First, those who want to adopt an isolationist approach misunderstand the nature of security in the 21st century. Developments in other parts of the world, particularly in Iraq and Syria, threaten our security at home.

And Nato is not just an alliance of friends who come to the aid of each other in times of need. It is also an alliance based on national self-interest. Whether it is regional aggression going unchecked or the prospect that foreign fighters could return from Iraq and Syria to pose a threat in our countries, the problems we face today threaten the security of British and American people, and the wider world.

 

Islamic State

… we will not waver in our determination to confront Isil. If terrorists think we will weaken in the face of their threats they could not be more wrong. Countries like Britain and America will not be cowed by barbaric killers. We will be more forthright in the defence of our values, not least because a world of greater freedom is a fundamental part of how we keep our people safe.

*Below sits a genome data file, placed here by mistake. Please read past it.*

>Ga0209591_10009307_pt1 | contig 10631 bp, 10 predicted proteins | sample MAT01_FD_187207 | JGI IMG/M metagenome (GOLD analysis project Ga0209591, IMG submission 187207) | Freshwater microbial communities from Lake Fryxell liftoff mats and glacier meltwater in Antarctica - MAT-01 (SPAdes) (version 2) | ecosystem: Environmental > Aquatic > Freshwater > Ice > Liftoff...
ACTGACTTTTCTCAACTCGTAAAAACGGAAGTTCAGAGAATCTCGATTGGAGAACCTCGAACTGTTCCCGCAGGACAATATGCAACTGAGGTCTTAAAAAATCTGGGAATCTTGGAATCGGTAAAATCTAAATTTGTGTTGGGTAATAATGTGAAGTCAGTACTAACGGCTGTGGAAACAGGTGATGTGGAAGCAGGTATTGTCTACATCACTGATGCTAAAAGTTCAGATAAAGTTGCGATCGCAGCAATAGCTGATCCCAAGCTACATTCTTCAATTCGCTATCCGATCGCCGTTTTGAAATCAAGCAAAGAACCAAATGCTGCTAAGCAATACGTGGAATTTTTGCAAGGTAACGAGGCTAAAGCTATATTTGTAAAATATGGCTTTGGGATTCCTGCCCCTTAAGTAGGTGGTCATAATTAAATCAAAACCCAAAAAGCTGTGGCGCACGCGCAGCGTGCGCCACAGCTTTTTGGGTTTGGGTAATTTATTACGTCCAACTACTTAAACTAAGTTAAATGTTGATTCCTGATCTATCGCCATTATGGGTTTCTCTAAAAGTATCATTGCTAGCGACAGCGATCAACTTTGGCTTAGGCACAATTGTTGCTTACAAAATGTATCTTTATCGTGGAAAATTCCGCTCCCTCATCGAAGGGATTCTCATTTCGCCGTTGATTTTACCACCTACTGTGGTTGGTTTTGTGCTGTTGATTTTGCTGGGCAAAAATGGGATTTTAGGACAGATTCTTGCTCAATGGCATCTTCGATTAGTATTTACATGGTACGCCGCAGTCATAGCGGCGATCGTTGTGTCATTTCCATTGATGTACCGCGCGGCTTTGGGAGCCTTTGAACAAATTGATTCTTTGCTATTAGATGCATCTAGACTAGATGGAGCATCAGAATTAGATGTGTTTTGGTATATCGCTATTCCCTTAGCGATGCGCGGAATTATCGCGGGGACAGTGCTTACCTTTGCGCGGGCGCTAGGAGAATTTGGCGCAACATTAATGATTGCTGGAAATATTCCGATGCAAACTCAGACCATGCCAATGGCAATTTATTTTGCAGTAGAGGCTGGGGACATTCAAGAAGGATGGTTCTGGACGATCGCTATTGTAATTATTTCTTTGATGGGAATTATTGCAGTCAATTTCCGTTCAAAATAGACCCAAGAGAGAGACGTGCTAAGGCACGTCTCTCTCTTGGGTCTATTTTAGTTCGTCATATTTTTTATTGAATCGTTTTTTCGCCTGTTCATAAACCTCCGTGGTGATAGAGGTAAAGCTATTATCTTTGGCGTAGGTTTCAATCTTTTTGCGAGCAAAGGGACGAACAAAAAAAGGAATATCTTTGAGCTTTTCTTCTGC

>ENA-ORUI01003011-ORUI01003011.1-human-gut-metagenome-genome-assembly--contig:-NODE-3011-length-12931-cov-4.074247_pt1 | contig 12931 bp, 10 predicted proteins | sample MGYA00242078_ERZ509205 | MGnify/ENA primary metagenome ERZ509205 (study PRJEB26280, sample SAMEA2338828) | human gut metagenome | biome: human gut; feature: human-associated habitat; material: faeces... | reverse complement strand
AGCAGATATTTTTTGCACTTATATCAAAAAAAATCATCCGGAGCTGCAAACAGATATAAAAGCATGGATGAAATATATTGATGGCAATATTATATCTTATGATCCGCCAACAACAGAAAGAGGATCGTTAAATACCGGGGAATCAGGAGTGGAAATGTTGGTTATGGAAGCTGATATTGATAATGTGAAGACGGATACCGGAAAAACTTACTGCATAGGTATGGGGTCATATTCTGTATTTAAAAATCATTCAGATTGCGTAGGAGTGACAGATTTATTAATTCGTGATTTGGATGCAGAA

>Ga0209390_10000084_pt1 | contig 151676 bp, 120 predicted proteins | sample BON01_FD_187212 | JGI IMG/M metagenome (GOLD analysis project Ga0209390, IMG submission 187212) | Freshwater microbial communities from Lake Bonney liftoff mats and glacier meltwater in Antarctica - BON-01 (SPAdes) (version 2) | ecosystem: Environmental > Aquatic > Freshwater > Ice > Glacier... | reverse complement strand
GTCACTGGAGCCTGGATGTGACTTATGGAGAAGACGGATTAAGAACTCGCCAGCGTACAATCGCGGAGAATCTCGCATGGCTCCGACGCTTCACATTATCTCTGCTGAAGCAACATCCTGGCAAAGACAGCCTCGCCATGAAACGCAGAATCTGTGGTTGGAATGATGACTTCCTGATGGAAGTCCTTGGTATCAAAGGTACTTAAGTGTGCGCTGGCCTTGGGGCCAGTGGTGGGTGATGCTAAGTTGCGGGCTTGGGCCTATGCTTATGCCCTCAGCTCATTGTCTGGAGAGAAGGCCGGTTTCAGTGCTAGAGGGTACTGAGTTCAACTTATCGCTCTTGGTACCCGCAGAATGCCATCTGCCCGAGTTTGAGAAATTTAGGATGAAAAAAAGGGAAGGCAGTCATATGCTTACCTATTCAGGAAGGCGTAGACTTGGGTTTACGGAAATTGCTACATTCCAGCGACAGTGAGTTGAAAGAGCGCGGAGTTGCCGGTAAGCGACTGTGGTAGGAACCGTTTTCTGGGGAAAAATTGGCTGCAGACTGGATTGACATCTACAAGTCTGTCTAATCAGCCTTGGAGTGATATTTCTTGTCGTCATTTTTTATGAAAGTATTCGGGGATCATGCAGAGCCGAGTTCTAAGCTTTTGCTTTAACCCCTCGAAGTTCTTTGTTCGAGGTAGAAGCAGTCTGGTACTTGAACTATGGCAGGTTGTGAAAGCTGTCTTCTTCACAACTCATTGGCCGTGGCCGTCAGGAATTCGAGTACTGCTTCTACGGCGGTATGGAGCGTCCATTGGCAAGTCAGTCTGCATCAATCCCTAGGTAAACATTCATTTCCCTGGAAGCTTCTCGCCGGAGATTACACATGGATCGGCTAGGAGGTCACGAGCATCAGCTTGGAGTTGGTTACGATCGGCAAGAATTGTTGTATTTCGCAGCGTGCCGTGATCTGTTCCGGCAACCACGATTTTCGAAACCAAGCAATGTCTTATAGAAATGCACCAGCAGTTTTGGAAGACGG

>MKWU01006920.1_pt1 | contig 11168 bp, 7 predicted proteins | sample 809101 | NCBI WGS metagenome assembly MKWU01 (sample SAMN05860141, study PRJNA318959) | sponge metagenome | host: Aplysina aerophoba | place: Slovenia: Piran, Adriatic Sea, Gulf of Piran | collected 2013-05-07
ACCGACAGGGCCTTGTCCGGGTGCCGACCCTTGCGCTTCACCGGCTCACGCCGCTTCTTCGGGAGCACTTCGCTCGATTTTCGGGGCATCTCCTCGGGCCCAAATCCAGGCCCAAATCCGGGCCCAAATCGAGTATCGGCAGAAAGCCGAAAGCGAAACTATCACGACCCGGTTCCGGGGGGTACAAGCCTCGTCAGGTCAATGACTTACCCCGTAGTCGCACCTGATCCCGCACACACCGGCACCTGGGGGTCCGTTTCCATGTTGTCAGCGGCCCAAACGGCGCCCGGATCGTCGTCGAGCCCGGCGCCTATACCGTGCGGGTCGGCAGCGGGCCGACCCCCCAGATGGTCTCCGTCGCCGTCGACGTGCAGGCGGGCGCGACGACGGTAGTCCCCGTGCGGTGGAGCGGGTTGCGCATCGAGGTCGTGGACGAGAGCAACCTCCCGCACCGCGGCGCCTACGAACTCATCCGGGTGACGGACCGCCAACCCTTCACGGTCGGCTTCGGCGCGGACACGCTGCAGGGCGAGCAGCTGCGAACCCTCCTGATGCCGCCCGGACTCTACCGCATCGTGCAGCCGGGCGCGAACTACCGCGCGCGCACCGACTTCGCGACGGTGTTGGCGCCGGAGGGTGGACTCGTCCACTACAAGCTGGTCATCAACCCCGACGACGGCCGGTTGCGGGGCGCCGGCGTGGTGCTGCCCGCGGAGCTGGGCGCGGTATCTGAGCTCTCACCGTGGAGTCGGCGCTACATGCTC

Russia

With Russia trying to force a sovereign state to abandon its right to democracy at the barrel of a gun, we should support Ukraine’s right to determine its own democratic future and continue our efforts to enhance Ukrainian capabilities. We must use our military to ensure a persistent presence in eastern Europe, making clear to Russia that we will always uphold our Article 5 commitments to collective self-defence.

And we must back this up with a multinational rapid response force, composed of land, air, maritime and special forces, that could deploy anywhere in the world at very short notice. All this will also require investment from Nato countries in the necessary capabilities.

 

The proof of Cameron and Obama’s more forthright stance will be in their actions, rather than words, however – and the results of this week’s Nato summit will signal how they intend to act, or not to act. Both Cameron and Obama are known to talk a good game – and they’ve written a good game in the Times this morning – but new strategies, rather than words, are what the world will be watching out for.

On the Today programme this morning, the PM in an interview said, “I don’t rule anything out”, when asked about joining the US in air strikes against IS.

“I think we should judge all these things in terms of our own national interest… I absolutely think Islamic State is a direct threat to the United Kingdom. There’s no doubt we face a threat from this organisation… [that’s why we should] work with partners to put a fatal squeeze on this organisation.”